FAFSA: Make College a Reality
If you have been following Freebie Finding Mom with regularity you know I love saving money by scoring the hottest freebies, bargains and coupons. However, these are only a few of the ways I save money.
My money saving efforts served me well several years ago when I was strategizing how I would pay for college. Even as a child I took great pride in saving money in the hope that one day I could establish a bright future for myself. With strict discipline I was able to amass a fairly sizable savings for a kid, but my savings paled in comparison to the cost of college. Like many young people about to begin their higher education, I was unsure how I would bridge the financial gap.
Through our high school guidance counselor, I learned that I may be eligible for financial aid assistance to help pay for college. Financial aid can come from the U.S. federal government, the state where you live, the college you attend or a nonprofit or private organization. To apply for this financial assistance I was provided a FAFSA (Free Application for Federal Student Aid) form to complete.
My relationship with the FAFSA form is complicated. It is one of a love-hate relationship. The FAFSA form can be frustrating to complete because it requires extensive financial information that is not readily available. To obtain the necessary financial information, you’ll need to reference tax forms and bank statements; therefore if you do not prepare beforehand by having all your financial documents accessible and well organized, the entire process will be slowed down. In theory, if you have all the financial information at your fingertips, the FAFSA form could be completed within an hour. Here are the documents you will need in order to properly complete the application:
- Your Social Security card (or at least your SSN)
- Your driver’s license
- Your W-2 forms from the previous year (or any record of money earned such as 1099s)
- Your (and if married your spouse’s) Federal Income Tax Return for the previous year
- If you have been classified as a dependent student (this goes for most individuals under the age of 24 who are not married and have no children; however the FAFSA form will ask you questions to confirm your status) you will need your parents’ Federal Income Tax Return for the previous year
- Your current bank statements
- Your investment information
If you haven’t quite finished your taxes yet, you can still start the FAFSA form. Fill in all the information you can and then save it so once your taxes are done you can add that one number and be done.
I have discovered that through the years, the FAFSA application process has improved. Today you can complete and submit the form online at the FAFSA website. This expedites the process by alerting you immediately if there is an error. In addition, you receive an estimate of your EFC (expected family contribution) right away. This number (expressed as a percentage) is how much you and your family are expected to contribute towards your college expenses. However, keep in mind, that just because the number (for example) is 10% doesn’t mean that the remainder of your expenses (90%) will automatically be covered. What it means is that should 90% of the funds be available through a combination of financial aids such as federal and state government grants you are eligible to receive them. See what I mean about FAFSA being a love-hate relationship? To learn more about the financial aid process take a look at this video.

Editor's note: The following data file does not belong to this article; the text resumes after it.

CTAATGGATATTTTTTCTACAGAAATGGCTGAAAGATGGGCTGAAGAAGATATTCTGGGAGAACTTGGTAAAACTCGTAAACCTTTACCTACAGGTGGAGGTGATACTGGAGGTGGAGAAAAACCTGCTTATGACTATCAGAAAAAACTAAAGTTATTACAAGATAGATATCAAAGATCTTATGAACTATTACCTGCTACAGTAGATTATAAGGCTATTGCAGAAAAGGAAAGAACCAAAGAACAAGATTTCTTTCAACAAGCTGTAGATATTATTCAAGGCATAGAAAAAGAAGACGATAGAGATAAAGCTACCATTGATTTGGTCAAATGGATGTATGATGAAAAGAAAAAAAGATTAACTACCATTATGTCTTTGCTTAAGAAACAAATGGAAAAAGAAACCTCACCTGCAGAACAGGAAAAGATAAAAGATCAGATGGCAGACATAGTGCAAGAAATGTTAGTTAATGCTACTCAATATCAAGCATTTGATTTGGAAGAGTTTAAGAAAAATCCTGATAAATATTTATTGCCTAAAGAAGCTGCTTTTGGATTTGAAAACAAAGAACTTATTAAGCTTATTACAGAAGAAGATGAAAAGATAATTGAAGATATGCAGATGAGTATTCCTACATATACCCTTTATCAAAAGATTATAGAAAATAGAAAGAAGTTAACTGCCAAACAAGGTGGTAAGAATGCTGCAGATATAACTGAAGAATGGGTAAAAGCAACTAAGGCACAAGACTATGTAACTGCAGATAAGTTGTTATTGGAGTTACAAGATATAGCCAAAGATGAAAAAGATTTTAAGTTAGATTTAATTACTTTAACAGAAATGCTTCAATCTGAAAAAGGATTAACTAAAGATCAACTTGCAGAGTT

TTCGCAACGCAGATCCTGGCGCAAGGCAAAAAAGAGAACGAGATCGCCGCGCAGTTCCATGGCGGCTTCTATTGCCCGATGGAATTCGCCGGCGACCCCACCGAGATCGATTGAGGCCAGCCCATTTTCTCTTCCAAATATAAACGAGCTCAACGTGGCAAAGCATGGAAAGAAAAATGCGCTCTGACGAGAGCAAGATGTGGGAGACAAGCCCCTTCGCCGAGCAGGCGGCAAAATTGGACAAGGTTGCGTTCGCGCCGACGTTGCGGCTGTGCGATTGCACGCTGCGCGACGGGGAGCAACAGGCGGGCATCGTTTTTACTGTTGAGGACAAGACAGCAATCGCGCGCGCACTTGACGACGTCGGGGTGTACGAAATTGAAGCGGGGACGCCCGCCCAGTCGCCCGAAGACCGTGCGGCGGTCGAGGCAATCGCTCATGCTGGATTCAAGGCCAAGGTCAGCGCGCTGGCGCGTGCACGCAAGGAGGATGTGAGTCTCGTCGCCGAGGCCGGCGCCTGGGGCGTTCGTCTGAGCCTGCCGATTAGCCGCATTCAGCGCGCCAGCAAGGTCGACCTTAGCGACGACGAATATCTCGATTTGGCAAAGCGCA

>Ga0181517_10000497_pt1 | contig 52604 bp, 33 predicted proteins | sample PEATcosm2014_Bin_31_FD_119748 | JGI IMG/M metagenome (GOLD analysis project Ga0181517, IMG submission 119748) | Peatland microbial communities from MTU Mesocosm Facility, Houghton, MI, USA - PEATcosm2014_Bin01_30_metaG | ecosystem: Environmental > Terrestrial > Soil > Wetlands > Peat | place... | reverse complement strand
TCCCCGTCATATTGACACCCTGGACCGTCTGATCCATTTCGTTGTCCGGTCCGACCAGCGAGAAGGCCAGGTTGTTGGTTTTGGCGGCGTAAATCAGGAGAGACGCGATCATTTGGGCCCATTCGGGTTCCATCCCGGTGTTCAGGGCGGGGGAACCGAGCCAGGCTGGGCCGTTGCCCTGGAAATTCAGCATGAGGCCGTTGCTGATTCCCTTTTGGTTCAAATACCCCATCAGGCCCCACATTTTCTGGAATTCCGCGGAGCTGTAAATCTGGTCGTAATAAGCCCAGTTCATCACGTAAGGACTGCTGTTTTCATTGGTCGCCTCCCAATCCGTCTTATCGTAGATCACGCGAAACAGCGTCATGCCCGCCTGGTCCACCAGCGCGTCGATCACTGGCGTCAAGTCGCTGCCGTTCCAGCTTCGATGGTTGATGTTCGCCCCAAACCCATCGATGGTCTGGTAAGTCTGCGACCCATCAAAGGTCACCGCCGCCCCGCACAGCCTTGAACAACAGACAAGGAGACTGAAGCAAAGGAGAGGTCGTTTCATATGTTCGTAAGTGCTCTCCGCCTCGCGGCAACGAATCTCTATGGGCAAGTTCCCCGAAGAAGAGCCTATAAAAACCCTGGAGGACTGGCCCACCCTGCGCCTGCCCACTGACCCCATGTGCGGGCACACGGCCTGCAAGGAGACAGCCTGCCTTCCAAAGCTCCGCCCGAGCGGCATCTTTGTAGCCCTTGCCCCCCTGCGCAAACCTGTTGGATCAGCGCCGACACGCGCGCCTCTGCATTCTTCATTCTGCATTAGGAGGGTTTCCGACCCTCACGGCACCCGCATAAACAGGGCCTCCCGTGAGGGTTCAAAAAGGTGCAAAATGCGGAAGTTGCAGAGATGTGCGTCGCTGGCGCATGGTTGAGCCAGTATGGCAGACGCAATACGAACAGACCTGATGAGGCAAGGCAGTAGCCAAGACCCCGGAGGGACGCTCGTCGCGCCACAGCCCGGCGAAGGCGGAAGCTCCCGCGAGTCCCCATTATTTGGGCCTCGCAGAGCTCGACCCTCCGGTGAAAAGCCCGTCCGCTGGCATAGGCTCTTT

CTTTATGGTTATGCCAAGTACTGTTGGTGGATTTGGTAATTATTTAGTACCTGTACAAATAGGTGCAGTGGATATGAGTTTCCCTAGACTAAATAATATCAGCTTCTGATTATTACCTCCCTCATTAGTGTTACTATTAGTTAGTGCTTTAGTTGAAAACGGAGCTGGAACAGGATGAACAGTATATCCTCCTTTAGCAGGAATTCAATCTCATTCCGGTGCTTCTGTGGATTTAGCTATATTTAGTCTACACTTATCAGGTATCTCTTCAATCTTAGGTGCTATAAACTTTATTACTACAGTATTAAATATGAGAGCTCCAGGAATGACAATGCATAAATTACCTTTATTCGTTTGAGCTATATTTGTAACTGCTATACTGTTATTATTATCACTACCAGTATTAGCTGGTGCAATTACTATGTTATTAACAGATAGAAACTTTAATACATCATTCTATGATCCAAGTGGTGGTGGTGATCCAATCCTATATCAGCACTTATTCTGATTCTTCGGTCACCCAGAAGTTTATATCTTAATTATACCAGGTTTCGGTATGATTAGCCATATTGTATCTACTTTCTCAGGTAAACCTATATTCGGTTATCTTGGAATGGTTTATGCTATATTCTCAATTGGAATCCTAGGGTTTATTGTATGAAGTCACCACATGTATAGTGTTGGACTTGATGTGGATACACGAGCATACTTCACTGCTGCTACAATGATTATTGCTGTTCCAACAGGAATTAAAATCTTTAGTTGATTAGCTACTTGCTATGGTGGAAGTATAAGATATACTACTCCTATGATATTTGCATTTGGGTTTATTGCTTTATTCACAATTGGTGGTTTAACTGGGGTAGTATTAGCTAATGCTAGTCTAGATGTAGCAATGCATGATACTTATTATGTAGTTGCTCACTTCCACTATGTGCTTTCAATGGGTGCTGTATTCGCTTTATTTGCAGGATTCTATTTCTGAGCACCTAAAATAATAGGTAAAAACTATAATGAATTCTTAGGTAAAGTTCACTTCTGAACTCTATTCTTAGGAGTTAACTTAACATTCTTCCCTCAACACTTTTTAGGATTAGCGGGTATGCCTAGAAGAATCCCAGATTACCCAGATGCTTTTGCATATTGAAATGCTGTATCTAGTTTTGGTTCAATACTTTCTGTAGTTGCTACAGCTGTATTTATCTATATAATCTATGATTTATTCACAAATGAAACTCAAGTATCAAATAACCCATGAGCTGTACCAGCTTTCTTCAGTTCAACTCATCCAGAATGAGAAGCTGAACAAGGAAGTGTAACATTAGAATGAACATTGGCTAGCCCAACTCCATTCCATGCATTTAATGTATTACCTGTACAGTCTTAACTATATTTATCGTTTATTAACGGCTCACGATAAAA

If you are preparing to fill out the FAFSA form, be cognizant of the deadlines. Each state has their own deadline you need to adhere to and many of them are before the Federal deadline of June 30th. To find the deadline for your state, go to the Federal Student Aid website, http://www.fafsa.ed.gov/deadlines.htm. It is important to apply for financial assistance in a timely manner since it is distributed on a first come, first serve basis.
If you hesitate to fill out the FAFSA form because you think you’ll be ineligible for financial assistance, you may be making a mistake. According to Sallie Mae, 20% of undergraduates and their families didn’t complete the FAFSA application process for 2011 and half of that 20% said they didn’t fill out the form because they didn’t think they would qualify for any financial aid. FAFSA does not focus solely on one criteria rather it factors in a variety of data including income and other financial assets to determine how much money a student is expected to contribute to his or her education. For instance, for traditional students, the parent’s income is used to determine eligibility for financial assistance. Starting at age 24, students are evaluated based on their own earnings and may be eligible for additional funding. This additional money is often free money that does not need to be repaid.
For more FAFSA Tips to Help Nontraditional Students Pay for College check out this article http://www.usnews.com/education/best-colleges/paying-for-college/articles/2013/02/21/fafsa-tips-to-help-nontraditional-students-pay-for-college.
Don’t hesitate to fill out the FAFSA application because you think it is too difficult. You can always get assistance from your high school guidance counselor, the financial aid office of the college you are applying to, and from the FAFSA customer service department by calling 1-800-433-3243. Furthermore, don’t avoid the FAFSA form because you think you won’t qualify for any funds. The process is completely free so it never hurts to try and score some free money to help you pay for college.